According to Bustle, Premier Nikolai Tikhonov made Shcherbina Deputy Prime Minister in 1984. His previous roles were Minister for Oil and Gas Construction and overseeing the Urengoy-Pomary-Uzhhorod (or Trans-Siberian) pipeline project.
Shcherbina was in the middle of a business trip in Siberia when he got the fateful call about the disaster in the early morning hours of April 26, 1986. He arrived at Pripyat around 18 hours after the reactor exploded — and finally ordered the town’s evacuation.
The HBO show, however, portrays Shcherbina as a cold Soviet bureaucrat who, at least in the first few hours, prioritizes his role in government before the potential damage to others. The character isn’t too eager to jeopardize his title by believing the facts given to him by his underlings.
For Skarsgård as an actor, portraying Shcherbina as someone initially involved in the Soviet coverup effort — and then depicting his arc toward moral redemption — was the most important facet of the role.
“It’s interesting to play a character who is representative of a faulty system, and has spent his life defending it, and then has to look back at his life and admit that he’s been wrong,” said Skarsgård. “Finally, he comes to the conclusion that he has to stand up for something else.”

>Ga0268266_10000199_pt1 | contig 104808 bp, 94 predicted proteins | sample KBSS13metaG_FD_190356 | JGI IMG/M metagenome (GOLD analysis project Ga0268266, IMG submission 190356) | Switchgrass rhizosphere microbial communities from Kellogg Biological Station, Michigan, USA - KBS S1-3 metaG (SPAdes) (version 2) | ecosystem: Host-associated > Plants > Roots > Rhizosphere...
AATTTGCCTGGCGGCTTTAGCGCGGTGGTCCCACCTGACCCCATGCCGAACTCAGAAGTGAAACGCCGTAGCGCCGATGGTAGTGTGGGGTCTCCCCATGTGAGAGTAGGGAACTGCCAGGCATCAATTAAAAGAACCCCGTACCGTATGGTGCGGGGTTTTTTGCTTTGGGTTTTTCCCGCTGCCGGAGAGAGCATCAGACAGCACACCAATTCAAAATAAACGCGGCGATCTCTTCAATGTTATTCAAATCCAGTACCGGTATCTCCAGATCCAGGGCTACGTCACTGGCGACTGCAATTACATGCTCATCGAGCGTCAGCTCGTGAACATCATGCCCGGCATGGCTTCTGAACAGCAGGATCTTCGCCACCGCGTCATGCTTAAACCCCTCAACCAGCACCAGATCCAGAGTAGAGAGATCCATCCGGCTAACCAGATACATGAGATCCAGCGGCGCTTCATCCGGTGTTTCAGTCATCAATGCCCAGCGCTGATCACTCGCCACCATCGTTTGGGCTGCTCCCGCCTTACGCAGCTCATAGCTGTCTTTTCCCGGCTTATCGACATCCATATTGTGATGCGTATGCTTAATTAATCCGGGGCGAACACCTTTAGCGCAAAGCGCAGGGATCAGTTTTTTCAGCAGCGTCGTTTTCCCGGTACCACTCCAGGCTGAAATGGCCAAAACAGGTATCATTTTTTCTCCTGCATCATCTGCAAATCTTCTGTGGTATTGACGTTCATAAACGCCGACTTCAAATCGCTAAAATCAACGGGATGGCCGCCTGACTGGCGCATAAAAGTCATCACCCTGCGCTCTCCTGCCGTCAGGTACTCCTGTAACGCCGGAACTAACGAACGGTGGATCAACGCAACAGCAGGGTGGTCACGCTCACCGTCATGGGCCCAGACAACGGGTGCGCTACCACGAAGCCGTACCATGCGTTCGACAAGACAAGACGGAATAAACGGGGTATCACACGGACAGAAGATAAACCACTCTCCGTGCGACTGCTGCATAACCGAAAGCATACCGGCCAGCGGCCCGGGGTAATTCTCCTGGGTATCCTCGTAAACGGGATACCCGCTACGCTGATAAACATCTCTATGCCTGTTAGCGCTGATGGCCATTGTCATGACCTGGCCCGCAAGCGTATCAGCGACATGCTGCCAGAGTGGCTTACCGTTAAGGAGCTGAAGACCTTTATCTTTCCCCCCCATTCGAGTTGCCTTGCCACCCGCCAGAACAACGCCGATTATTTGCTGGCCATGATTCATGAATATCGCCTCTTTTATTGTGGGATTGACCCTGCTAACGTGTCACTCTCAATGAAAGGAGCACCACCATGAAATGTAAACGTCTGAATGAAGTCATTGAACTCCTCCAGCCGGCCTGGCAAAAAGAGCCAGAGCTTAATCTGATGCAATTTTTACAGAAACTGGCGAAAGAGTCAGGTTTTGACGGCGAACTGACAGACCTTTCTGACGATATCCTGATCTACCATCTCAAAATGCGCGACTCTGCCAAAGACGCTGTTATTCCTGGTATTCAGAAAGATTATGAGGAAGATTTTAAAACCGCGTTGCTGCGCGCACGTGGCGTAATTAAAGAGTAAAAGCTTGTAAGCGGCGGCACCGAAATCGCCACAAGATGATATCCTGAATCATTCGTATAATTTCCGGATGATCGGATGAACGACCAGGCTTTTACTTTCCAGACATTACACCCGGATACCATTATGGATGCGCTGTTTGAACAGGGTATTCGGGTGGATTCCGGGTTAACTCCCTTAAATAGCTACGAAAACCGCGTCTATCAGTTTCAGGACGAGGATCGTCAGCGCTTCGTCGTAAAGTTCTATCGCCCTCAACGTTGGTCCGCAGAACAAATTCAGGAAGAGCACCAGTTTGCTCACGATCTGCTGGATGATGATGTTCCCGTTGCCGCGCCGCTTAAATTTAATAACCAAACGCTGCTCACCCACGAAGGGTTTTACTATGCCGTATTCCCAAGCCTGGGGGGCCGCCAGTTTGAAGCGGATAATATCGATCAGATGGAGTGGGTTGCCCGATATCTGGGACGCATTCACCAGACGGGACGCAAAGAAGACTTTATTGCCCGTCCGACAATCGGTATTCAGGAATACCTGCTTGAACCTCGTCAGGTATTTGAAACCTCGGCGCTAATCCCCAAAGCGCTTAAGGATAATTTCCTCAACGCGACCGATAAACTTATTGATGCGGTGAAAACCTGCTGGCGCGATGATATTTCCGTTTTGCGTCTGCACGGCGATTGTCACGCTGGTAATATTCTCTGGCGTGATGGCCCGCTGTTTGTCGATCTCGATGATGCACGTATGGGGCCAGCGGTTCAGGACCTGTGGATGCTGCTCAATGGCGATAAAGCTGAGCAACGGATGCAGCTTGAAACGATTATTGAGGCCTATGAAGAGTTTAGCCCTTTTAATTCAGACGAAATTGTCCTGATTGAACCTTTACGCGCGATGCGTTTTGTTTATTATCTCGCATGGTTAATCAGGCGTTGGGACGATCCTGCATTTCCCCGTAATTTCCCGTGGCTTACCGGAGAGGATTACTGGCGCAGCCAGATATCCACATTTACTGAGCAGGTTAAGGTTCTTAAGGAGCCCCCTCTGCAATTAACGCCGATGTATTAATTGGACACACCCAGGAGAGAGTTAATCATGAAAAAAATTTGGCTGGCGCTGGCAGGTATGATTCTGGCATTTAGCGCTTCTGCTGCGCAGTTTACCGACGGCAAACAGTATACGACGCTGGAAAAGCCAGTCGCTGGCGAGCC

On the other hand, many actors find an inherent responsibility to accuracy when depicting a real-life figure — particularly one so historically significant. A lack of access regarding Shcherbina’s life, combined with prioritizing the script above all else, however, allowed Skarsgård a certain amount of freedom in his portrayal.
“The real man is different from the man that I’m playing,” he said. “The real man is very hard to get any information about. I play the character of the script, and the script and the story need some things from this character, whether that was the way he was or wasn’t.”
“I don’t even look like the original character, Boris Shcherbina.”
The True Story Of Boris Shcherbina
Verifiable information on many Soviet political figures is hard to come by. In the case of Boris Shcherbina, for instance, most of what is known about the man is tied directly to the Chernobyl nuclear disaster — simply because it was the world’s biggest story at the time.